The Quinquennial Gift
Dovetail Tea/Ring Box and Walnut Rings
You are probably a lot better husband than I am in the romantic department, spontaneity is not my strong suit. It is not that I am not considerate, empathetic, and ever loving but I married a very complex lady. I love it but my wife is a bit of an enigma, and although she would love almost anything I ever got her, that Pandora bracelet was a BIG flop. So this year as with most, I reached several impasses about what to get her for this all important Quinquennial. We finally settled on getting new wedding bands for each other. My wife works in a lab and needs something that won’t tear her gloves, and I lost my ring by losing 60 pounds and having the nerve to scrape ice off her car in a foot of snow in the blowing wind (uphill both ways of course.)
So there I was secure in an easy win in the romance department, I had found a couple of really nice rings with all the fancy filigree she was looking for, and then, LIFE happened. Our second daughter was born and we needed a bigger vehicle to get the kids and the dogs around with us, and then 3 weeks later our daily runabout blew up (q uite literally.) Going from zero car payments to two is never fun and put our cash flow tighter than my belt after thanksgiving dinner.
Left with little time and no money what was a man to do? My wife had just popped out our second child and we have been married now for five magical years. I did some perusing online and figured out the quinquennial is also known as the wood anniversary, meaning you buy each other gifts made of wood, perfect I could make something (no pressure at all.). So when not a creature was stirring in our house, not even an 8 week old, I snuck out to the workshop to see what I had to work with. 2x4s (nope), some random red oak (boring), ah a walnut tree stump (perfect!) I am looking at the stump like a fat lion at a gazelle, I know there is some beautiful stock in there but I have to chainsaw, no bandsaw, no lathe, I am never going to catch it, there is no way to get at this log’s succulent inerts.
I pulled out my trusty 4 lb sledge and wedge and had at it. Since I would not have sufficient time (I had a month and a half maybe) to season the wood as much as I would like I would mill what I got out of the log as thin as possible without it curling up into a pringle. I split out some beautiful riven ¾ walnut, a couple pieces had gorgeous ray flecks and wavy straight grained character, (these were my favorites, I will call them Steve.) I figured the riven lumber would be more dimensionally stable than if I were to bring it over to my buddies shop to flat saw. I had stock, now what, well handcut dovetails of course, every craftsman knows that Dovetails=Love. That’s easy, but how to make something that has some actual value (sentimental or otherwise), and make her itch with love and admiration (or at least pity, you take what you can get)?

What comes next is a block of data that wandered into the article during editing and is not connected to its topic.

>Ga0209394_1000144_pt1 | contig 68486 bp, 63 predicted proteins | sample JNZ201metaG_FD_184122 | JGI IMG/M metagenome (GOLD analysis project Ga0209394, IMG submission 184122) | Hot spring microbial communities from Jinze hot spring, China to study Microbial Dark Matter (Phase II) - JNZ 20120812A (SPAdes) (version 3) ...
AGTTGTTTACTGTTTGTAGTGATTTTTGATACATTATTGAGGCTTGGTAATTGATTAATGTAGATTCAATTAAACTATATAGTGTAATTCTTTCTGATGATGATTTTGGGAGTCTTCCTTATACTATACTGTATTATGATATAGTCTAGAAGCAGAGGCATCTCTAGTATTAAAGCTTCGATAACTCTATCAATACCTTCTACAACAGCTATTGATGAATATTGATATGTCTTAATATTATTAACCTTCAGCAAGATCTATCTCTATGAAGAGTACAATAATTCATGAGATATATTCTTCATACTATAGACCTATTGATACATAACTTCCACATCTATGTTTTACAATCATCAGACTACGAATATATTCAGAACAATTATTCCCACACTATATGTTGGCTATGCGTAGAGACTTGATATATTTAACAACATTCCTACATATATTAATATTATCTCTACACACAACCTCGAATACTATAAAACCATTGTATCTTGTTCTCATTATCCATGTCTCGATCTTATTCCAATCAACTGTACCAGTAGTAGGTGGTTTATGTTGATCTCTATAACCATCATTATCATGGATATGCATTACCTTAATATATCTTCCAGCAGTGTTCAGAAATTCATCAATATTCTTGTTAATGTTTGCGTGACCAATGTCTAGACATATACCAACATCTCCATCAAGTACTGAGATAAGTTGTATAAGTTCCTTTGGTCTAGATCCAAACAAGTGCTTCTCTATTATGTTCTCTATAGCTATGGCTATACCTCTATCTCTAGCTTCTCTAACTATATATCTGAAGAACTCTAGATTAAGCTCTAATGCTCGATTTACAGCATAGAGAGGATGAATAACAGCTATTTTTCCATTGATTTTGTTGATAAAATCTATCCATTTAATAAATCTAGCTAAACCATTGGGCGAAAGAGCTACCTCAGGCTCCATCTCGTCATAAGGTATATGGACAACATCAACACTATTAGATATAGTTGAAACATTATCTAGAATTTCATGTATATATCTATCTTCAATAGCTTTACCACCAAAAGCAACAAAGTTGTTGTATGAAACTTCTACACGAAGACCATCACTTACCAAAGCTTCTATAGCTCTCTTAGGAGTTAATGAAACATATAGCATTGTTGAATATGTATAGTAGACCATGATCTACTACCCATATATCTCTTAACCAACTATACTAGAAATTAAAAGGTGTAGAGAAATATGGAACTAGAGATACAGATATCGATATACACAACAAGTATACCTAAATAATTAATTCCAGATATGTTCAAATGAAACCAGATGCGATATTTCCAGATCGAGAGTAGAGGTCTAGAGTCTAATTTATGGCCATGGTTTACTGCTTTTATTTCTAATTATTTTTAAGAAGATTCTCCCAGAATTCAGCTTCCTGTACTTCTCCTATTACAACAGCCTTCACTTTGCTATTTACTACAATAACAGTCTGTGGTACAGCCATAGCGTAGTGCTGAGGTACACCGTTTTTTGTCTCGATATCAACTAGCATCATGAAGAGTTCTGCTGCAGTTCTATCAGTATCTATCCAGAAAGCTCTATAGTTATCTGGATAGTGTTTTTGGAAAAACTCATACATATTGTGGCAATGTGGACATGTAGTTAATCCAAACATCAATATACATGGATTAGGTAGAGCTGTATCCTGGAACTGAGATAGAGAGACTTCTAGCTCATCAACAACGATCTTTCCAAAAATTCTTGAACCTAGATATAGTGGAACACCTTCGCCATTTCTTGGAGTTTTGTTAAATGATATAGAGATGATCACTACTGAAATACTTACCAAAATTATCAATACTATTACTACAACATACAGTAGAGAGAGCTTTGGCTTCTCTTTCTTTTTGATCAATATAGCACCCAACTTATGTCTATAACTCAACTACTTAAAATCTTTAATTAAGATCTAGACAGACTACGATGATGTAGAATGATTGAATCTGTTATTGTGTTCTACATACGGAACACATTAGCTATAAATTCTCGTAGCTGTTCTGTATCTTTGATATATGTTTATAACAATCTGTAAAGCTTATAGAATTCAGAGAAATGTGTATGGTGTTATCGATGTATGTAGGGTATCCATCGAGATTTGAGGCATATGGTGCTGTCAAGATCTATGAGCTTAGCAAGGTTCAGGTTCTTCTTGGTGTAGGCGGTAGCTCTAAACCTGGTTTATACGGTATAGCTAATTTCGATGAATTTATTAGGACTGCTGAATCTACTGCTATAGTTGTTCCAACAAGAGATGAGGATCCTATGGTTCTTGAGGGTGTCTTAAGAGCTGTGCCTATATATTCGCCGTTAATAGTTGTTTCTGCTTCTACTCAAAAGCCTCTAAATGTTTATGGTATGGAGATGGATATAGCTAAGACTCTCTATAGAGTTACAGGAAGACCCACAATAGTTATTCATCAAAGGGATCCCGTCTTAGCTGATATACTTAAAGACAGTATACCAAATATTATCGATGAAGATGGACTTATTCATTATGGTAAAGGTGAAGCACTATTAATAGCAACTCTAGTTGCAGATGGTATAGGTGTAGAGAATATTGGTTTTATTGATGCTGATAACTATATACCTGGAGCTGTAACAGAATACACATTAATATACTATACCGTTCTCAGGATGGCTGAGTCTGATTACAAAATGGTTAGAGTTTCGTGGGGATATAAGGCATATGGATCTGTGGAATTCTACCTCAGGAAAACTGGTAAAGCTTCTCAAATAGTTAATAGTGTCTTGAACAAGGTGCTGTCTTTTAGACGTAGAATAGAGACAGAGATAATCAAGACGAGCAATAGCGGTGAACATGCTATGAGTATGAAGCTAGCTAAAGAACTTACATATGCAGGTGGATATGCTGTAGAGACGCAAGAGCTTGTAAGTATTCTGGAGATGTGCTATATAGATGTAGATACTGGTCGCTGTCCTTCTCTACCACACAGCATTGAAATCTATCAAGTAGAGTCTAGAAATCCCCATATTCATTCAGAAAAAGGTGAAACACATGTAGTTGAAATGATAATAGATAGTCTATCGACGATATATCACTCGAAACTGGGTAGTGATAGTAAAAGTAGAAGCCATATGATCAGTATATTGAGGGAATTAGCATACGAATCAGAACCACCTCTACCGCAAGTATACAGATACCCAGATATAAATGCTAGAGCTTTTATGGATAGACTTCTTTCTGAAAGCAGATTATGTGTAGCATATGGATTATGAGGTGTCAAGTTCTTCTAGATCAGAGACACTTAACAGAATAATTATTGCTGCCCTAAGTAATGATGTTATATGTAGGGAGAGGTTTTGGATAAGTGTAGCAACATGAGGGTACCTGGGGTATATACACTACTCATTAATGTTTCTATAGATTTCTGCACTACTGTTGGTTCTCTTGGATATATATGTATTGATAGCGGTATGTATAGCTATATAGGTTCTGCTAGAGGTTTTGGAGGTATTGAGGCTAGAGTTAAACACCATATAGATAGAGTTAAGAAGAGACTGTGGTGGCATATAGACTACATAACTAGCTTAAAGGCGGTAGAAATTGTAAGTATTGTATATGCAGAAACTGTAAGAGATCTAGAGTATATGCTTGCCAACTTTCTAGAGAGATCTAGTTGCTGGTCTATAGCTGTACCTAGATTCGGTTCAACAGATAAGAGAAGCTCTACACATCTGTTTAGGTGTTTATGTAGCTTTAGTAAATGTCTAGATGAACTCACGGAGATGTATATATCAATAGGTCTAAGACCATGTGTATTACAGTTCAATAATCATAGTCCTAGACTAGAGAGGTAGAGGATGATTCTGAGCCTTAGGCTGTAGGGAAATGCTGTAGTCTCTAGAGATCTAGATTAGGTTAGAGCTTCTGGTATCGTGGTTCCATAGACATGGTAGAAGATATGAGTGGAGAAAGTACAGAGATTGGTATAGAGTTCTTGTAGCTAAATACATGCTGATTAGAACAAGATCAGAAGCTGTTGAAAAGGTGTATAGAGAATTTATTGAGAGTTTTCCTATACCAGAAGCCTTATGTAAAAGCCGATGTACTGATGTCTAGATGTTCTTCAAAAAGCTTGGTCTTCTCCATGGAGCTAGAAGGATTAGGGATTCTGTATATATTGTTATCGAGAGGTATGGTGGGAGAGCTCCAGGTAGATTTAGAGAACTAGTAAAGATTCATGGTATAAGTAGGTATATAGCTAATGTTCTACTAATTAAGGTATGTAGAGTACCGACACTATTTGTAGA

I know! I could make a tea box for her to bring to her new office and I could make wooden rings…
ME1: Wait, you’ve never made jewelry.
ME2: (looks online) oh it’s easy, you just need a lathe and a bunch of fancy jigs.
ME1: You idiot you don’t have a lathe
ME2: I am sure I can figure it out.
ME1: Ya you said that last time.
ME2: But I know I can this time, how hard could it be?…
Narrator: Famous last words.
So my first thought was to make the rings out of solid quarter sawn (henceforth and forevermore referred to a QS) walnut. I had some tight parallel grain stock; if I could cut a nice octagon, turn the outside into a ring shape, and finesse it with some sandpaper, it’d be too easy right? But how am I going to turn these little things without a lathe?
I started with my el cheapo Ryobi drill, literally the cheapest drill Ryobi makes in a vice, this might be the cheapest tool Ryobi makes (it is, unless you consider their electric inflator a tool.) I clumsily put a screw through a chunk of walnut to give the rig a test drive with confidence and testosterone oozing from every pore.